Does Internalized Stigma Change the Way That Religiousness Relates to Depression for People with Minoritized Sexualities?
Journal of Homosexuality
Drawing on minority stress and intersectionality theories, we examine whether the relationship between religiousness and depression among people with marginalized sexualities changes as a function of their experience of internalized stigma. Analyses of a sample of 260 people with marginalized sexualities suggested that the relationship between religiousness and depression was moderated by internalized homonegativity. Simple slopes analyses revealed that when people with marginalized sexualities reported higher degrees of internalized homonegativity, the relationship between religiousness and depression was positive. Conversely, when people with marginalized sexualities reported lower degrees of internalized homonegativity, religiousness was negatively related to depression. Dismantling analyses using subscales of the Internalized Homonegativity Inventory suggested that these effects are largely driven by personal homonegativity and participants’ views of the morality of homosexuality. Taken together, these results suggest that religiousness may be positive for people with marginalized sexualities when they experience low degrees of internalized stigma. Further, results suggest that both people with marginalized sexualities’ negative self-views and negative views of people with marginalized sexualities generally may affect the ways in which people with marginalized sexualities experience religiousness, and how it ultimately impacts them psychologically.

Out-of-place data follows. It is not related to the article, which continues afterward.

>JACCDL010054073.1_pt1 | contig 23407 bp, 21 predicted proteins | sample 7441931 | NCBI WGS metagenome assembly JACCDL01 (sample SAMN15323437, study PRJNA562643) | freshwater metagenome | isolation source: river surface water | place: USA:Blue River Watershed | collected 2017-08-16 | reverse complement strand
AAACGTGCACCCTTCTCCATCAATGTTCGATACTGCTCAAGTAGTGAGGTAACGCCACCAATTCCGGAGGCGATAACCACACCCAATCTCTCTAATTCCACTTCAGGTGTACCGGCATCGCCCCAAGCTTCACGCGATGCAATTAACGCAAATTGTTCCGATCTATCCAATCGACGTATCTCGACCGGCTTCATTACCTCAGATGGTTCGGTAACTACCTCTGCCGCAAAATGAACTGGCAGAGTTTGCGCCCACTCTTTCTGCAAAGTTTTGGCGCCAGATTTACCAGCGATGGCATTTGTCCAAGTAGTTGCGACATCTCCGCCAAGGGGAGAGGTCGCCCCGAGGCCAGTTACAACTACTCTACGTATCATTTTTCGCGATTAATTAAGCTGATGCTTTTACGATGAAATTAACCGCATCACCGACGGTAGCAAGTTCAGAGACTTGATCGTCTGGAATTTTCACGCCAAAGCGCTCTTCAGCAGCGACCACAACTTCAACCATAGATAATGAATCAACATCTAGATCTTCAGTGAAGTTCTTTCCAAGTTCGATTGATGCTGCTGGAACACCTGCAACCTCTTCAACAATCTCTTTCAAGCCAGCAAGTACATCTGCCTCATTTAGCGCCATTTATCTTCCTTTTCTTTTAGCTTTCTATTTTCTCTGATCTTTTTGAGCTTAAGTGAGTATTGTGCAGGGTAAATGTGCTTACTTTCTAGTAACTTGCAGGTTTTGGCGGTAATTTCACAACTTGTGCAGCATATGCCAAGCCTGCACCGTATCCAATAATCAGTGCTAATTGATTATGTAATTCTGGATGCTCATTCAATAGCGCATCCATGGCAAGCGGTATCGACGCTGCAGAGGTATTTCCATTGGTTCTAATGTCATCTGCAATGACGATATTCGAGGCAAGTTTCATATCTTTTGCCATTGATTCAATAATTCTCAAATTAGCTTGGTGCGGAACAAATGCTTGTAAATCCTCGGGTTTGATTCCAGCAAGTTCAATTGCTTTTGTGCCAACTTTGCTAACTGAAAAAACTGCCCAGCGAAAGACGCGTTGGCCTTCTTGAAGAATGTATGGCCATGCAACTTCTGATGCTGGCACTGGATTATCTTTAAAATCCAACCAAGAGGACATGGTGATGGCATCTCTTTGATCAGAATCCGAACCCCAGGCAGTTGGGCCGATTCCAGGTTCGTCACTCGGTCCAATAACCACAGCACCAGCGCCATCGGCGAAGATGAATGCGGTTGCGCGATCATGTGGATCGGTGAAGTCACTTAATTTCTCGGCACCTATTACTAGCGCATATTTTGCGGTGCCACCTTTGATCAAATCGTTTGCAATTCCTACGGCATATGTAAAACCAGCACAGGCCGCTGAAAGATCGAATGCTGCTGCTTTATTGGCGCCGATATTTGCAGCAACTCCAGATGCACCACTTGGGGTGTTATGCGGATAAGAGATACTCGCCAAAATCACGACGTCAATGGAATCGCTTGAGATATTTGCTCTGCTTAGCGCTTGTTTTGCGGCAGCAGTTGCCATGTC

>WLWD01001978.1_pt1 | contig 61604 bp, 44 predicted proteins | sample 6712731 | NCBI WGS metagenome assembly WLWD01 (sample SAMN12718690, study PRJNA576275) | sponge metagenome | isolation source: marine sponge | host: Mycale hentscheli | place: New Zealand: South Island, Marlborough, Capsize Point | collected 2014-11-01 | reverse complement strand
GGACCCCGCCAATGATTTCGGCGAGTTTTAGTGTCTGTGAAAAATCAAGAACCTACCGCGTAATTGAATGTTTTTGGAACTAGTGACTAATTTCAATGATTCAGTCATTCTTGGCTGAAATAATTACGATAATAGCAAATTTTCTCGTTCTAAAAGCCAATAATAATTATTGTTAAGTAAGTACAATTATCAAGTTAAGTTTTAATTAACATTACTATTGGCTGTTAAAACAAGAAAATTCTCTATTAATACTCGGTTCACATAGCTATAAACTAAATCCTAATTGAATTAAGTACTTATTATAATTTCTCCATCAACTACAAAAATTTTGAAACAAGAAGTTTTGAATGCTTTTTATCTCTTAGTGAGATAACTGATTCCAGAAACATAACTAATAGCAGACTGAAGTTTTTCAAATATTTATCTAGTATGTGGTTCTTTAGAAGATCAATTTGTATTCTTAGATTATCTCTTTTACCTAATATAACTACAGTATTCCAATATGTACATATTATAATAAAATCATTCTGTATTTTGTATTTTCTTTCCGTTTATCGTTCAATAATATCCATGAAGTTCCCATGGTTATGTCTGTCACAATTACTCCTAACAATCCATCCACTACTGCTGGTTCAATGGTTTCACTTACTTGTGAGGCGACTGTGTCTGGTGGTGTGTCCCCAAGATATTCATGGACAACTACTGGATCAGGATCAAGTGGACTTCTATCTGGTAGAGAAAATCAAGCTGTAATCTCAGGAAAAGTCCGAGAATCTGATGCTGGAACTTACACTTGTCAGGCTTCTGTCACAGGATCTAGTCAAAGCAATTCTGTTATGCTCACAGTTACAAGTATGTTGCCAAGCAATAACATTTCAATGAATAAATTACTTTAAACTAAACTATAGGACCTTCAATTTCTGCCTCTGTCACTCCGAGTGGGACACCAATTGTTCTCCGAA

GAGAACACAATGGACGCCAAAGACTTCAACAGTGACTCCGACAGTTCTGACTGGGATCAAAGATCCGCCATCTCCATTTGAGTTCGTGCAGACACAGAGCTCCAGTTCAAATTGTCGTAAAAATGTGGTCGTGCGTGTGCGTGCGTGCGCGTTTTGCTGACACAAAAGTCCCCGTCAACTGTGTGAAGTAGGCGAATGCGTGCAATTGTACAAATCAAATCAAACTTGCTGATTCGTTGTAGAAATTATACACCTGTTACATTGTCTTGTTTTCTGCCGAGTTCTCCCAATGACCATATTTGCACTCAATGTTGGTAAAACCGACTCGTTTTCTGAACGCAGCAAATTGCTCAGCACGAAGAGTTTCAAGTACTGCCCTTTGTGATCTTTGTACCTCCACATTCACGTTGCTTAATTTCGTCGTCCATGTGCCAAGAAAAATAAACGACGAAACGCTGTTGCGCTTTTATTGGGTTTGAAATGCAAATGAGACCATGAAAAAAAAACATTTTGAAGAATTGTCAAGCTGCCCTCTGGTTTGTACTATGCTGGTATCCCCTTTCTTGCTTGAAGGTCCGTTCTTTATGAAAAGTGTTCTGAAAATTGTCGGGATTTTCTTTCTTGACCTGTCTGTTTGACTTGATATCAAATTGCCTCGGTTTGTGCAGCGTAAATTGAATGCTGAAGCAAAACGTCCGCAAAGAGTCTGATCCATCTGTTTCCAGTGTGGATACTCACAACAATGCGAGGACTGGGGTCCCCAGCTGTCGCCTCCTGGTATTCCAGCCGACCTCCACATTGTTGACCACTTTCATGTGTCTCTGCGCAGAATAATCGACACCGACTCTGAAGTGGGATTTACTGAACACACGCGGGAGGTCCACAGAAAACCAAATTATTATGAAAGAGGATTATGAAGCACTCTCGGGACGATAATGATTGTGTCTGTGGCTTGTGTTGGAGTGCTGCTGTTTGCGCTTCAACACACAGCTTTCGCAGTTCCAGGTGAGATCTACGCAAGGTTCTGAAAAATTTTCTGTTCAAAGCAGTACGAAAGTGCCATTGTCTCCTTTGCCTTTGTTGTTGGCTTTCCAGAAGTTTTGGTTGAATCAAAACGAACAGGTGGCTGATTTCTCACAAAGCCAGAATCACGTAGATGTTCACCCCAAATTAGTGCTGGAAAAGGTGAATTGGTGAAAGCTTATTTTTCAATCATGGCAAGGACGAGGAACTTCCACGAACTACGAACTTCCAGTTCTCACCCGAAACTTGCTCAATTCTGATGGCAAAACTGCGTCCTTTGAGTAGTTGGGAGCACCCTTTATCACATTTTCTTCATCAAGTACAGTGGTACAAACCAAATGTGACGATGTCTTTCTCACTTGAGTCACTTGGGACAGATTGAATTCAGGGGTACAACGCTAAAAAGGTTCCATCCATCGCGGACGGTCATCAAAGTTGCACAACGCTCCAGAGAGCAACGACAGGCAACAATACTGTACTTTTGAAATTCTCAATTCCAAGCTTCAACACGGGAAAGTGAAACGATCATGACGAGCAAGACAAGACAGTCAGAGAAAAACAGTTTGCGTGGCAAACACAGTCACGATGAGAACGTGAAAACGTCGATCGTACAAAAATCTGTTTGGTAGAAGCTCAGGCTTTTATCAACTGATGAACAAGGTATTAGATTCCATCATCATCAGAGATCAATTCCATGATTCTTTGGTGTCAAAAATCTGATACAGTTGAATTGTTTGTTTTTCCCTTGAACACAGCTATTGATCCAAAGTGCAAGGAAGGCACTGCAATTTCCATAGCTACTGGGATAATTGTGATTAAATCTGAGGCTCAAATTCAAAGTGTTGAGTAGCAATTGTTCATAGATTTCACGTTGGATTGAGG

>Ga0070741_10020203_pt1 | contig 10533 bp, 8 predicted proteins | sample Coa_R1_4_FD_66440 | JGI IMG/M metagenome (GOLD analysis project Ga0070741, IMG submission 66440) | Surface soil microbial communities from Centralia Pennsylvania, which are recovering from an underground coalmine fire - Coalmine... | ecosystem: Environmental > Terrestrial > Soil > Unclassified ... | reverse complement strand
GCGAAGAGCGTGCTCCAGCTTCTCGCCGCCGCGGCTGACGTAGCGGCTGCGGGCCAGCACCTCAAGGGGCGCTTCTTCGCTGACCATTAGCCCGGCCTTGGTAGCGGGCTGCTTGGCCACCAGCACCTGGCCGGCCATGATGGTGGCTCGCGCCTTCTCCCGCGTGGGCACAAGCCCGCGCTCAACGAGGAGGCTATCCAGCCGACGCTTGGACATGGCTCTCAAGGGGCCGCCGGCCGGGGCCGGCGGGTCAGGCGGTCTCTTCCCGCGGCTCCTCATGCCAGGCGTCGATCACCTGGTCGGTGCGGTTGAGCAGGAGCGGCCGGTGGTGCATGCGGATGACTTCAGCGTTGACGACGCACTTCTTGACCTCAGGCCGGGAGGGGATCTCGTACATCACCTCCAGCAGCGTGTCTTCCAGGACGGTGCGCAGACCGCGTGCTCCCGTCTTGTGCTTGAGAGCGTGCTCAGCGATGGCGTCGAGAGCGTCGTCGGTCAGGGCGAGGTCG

G. Tyler Lefevor, Chana Etengoff & Samuel J. Skidmore (2022) Does Internalized Stigma Change the Way that Religiousness Relates to Depression for People with Marginalized Sexualities?, Journal of Homosexuality, DOI: 10.1080/00918369.2022.2092807